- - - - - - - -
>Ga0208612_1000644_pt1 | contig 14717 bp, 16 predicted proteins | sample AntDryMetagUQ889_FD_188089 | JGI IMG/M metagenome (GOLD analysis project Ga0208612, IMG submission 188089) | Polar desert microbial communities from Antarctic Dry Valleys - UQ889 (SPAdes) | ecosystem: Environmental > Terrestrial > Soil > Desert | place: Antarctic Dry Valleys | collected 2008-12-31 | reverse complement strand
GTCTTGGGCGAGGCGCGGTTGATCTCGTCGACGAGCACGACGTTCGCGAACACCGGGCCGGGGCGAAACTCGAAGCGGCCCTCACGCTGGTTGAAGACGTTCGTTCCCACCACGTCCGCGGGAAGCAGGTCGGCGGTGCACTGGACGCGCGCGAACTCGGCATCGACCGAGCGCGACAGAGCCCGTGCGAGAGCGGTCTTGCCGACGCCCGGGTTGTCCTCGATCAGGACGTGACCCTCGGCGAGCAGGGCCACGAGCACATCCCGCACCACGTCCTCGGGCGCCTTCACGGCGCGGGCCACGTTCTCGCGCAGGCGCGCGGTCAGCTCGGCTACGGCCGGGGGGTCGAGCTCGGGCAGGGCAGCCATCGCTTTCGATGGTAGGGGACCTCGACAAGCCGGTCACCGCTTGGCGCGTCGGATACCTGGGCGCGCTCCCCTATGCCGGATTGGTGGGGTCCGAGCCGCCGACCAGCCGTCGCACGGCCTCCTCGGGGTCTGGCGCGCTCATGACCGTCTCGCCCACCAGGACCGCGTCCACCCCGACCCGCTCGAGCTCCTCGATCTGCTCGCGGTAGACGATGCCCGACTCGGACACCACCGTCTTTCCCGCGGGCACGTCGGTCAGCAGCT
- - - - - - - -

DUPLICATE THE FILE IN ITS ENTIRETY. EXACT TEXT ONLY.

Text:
>Ga0208612_1000644_pt1 | contig 14717 bp, 16 predicted proteins | sample AntDryMetagUQ889_FD_188089 | JGI IMG/M metagenome (GOLD analysis project Ga0208612, IMG submission 188089) | Polar desert microbial communities from Antarctic Dry Valleys - UQ889 (SPAdes) | ecosystem: Environmental > Terrestrial > Soil > Desert | place: Antarctic Dry Valleys | collected 2008-12-31 | reverse complement strand
GTCTTGGGCGAGGCGCGGTTGATCTCGTCGACGAGCACGACGTTCGCGAACACCGGGCCGGGGCGAAACTCGAAGCGGCCCTCACGCTGGTTGAAGACGTTCGTTCCCACCACGTCCGCGGGAAGCAGGTCGGCGGTGCACTGGACGCGCGCGAACTCGGCATCGACCGAGCGCGACAGAGCCCGTGCGAGAGCGGTCTTGCCGACGCCCGGGTTGTCCTCGATCAGGACGTGACCCTCGGCGAGCAGGGCCACGAGCACATCCCGCACCACGTCCTCGGGCGCCTTCACGGCGCGGGCCACGTTCTCGCGCAGGCGCGCGGTCAGCTCGGCTACGGCCGGGGGGTCGAGCTCGGGCAGGGCAGCCATCGCTTTCGATGGTAGGGGACCTCGACAAGCCGGTCACCGCTTGGCGCGTCGGATACCTGGGCGCGCTCCCCTATGCCGGATTGGTGGGGTCCGAGCCGCCGACCAGCCGTCGCACGGCCTCCTCGGGGTCTGGCGCGCTCATGACCGTCTCGCCCACCAGGACCGCGTCCACCCCGACCCGCTCGAGCTCCTCGATCTGCTCGCGGTAGACGATGCCCGACTCGGACACCACCGTCTTTCCCGCGGGCACGTCGGTCAGCAGCT